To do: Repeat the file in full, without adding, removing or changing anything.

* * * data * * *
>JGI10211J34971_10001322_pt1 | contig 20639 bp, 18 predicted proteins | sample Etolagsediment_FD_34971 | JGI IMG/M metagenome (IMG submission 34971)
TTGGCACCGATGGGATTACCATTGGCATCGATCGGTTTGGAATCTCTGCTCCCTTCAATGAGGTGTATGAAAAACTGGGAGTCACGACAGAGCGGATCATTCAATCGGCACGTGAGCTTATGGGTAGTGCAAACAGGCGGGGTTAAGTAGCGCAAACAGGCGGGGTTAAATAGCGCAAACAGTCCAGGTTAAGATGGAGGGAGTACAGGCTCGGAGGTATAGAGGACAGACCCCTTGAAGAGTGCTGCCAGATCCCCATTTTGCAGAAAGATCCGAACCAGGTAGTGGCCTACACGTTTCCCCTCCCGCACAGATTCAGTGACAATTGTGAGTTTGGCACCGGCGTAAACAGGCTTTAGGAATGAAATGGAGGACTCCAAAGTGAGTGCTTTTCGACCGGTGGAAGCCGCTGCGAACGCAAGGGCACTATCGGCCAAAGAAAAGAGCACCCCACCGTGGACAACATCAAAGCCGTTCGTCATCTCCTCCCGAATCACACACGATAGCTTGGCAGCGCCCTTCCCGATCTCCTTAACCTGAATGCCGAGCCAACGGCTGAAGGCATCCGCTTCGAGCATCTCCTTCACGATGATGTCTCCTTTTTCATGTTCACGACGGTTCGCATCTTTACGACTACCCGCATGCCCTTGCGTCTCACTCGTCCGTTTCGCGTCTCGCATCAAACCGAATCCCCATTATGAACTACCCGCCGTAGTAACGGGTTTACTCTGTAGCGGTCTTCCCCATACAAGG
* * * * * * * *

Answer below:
>JGI10211J34971_10001322_pt1 | contig 20639 bp, 18 predicted proteins | sample Etolagsediment_FD_34971 | JGI IMG/M metagenome (IMG submission 34971)
TTGGCACCGATGGGATTACCATTGGCATCGATCGGTTTGGAATCTCTGCTCCCTTCAATGAGGTGTATGAAAAACTGGGAGTCACGACAGAGCGGATCATTCAATCGGCACGTGAGCTTATGGGTAGTGCAAACAGGCGGGGTTAAGTAGCGCAAACAGGCGGGGTTAAATAGCGCAAACAGTCCAGGTTAAGATGGAGGGAGTACAGGCTCGGAGGTATAGAGGACAGACCCCTTGAAGAGTGCTGCCAGATCCCCATTTTGCAGAAAGATCCGAACCAGGTAGTGGCCTACACGTTTCCCCTCCCGCACAGATTCAGTGACAATTGTGAGTTTGGCACCGGCGTAAACAGGCTTTAGGAATGAAATGGAGGACTCCAAAGTGAGTGCTTTTCGACCGGTGGAAGCCGCTGCGAACGCAAGGGCACTATCGGCCAAAGAAAAGAGCACCCCACCGTGGACAACATCAAAGCCGTTCGTCATCTCCTCCCGAATCACACACGATAGCTTGGCAGCGCCCTTCCCGATCTCCTTAACCTGAATGCCGAGCCAACGGCTGAAGGCATCCGCTTCGAGCATCTCCTTCACGATGATGTCTCCTTTTTCATGTTCACGACGGTTCGCATCTTTACGACTACCCGCATGCCCTTGCGTCTCACTCGTCCGTTTCGCGTCTCGCATCAAACCGAATCCCCATTATGAACTACCCGCCGTAGTAACGGGTTTACTCTGTAGCGGTCTTCCCCATACAAGG